As the cleanup continues after massive rainfall and flooding that hit southeast Michigan on June 25 … residents say they’re fed up and want solutions.

“Right now my basement is flooded,” said Alexandria Ellis. “It shouldn’t happen. Taxpayers shouldn’t have to deal with this.”

On Tuesday, lawmakers, community leaders and residents gathered to call for investments in infrastructure. The push calls for an additional $ 1 billion per year in state-level drinking water and stormwater infrastructure.

Victims of recent floods believe that a long-term solution is needed, which equates to investments in infrastructure. Many residents are not convinced that help is on the way.

“They need to fix the issues and stop putting a band-aid on things and saying, ‘Oh yeah, we’ll get to that,’” Ellis said.

State representative Abraham Aiyash (D-District 4) said flooded streets following massive rains in June prevented him from returning home.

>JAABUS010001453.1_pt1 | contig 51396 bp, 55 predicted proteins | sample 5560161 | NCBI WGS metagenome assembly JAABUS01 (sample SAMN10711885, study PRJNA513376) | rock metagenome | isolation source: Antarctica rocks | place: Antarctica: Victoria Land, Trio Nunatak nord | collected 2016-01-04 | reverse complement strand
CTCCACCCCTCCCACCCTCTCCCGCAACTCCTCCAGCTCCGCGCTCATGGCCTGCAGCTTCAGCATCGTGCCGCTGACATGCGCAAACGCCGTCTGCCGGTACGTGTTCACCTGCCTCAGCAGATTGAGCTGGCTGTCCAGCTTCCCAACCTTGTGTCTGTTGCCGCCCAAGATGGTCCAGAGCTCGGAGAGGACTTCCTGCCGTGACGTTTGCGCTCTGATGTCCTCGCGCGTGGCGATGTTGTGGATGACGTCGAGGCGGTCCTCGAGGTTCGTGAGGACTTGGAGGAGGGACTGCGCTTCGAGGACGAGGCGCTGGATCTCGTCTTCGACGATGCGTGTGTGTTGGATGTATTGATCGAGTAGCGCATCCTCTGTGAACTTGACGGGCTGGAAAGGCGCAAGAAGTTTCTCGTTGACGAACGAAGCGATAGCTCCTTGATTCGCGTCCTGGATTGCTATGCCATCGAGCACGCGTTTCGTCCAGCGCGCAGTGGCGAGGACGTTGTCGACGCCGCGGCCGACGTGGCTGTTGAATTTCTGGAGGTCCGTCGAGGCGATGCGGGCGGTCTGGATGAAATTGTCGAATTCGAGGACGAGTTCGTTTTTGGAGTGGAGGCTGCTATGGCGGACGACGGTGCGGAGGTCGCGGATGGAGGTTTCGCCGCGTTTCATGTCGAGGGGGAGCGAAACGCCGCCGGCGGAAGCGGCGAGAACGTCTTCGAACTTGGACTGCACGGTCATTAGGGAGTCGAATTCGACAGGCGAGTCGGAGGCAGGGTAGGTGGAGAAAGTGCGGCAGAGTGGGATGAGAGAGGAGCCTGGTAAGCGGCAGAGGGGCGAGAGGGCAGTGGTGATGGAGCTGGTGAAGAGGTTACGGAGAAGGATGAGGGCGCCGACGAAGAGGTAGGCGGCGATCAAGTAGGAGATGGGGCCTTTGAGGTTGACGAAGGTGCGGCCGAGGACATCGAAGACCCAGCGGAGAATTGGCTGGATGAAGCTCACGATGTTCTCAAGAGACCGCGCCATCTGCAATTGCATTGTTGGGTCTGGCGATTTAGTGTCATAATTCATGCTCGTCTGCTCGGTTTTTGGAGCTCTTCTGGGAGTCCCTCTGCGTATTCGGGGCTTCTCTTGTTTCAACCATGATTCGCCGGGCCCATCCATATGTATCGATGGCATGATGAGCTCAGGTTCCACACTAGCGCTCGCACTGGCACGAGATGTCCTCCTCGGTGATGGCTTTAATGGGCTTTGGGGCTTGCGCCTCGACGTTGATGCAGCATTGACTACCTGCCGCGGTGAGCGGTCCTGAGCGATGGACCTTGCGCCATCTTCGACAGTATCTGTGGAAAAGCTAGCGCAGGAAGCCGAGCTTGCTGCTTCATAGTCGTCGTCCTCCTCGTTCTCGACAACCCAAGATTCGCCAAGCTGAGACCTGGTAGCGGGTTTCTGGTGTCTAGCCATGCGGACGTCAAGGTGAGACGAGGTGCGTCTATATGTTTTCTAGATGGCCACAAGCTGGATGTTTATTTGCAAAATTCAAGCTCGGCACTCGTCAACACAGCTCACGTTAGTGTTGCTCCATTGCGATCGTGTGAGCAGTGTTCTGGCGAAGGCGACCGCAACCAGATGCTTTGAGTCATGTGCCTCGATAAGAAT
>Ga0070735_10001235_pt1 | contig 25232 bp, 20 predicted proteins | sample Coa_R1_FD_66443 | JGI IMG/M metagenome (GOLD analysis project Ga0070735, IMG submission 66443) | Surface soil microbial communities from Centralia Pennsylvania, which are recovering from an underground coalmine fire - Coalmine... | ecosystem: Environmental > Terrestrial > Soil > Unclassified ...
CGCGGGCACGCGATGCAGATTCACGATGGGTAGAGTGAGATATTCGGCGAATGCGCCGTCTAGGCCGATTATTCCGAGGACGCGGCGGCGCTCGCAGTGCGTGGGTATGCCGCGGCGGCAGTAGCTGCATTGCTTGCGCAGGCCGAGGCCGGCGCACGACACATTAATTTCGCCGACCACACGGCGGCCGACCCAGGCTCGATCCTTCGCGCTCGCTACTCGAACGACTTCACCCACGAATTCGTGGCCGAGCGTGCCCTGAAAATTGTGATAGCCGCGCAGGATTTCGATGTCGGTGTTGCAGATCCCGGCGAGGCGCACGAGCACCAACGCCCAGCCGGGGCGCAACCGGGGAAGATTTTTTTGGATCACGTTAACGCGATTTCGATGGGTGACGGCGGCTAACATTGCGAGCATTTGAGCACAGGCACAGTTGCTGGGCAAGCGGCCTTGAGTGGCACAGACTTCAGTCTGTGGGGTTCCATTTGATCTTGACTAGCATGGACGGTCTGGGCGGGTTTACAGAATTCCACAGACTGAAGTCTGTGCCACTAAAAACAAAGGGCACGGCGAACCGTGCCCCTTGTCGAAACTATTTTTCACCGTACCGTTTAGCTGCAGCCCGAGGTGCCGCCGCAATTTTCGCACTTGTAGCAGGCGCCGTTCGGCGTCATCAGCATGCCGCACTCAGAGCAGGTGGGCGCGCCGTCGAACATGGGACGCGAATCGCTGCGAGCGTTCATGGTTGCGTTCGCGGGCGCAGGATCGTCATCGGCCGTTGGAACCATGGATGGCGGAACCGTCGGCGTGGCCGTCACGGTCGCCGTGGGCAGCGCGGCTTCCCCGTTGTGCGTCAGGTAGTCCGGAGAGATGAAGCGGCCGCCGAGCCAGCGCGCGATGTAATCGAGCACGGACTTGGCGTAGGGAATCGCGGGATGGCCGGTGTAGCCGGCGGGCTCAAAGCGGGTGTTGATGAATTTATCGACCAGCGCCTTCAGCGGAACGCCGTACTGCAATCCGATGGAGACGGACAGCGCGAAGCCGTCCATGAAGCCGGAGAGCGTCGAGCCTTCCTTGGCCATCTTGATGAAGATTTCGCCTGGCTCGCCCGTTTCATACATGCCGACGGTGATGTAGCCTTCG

“All avenues leading to Hamtramck were blocked off for me, I ended up parking in Corktown and slept right outside Grand Central Station in my car,” Aiyash said.

These advocates say the time to act is now.

“We have a huge responsibility to invest and invest in a way that will actually help us save money in the long run,” Aiyash said.

“Climate change is water change,” said Tim Minotas, of Sierra Club Michigan. “Michigan experiences a 100-year flood every two years,” said Tim Minotas of Sierra Club Michigan.

Lawmakers say it is crucial that when these investments are made, the poorest citizens are not financially responsible.

“We already have an affordability crisis,” said State Senator Stephanie Chang (D-District 1). “And that’s why it’s so important that we get state money and federal money and make sure everyone pays their fair share.”


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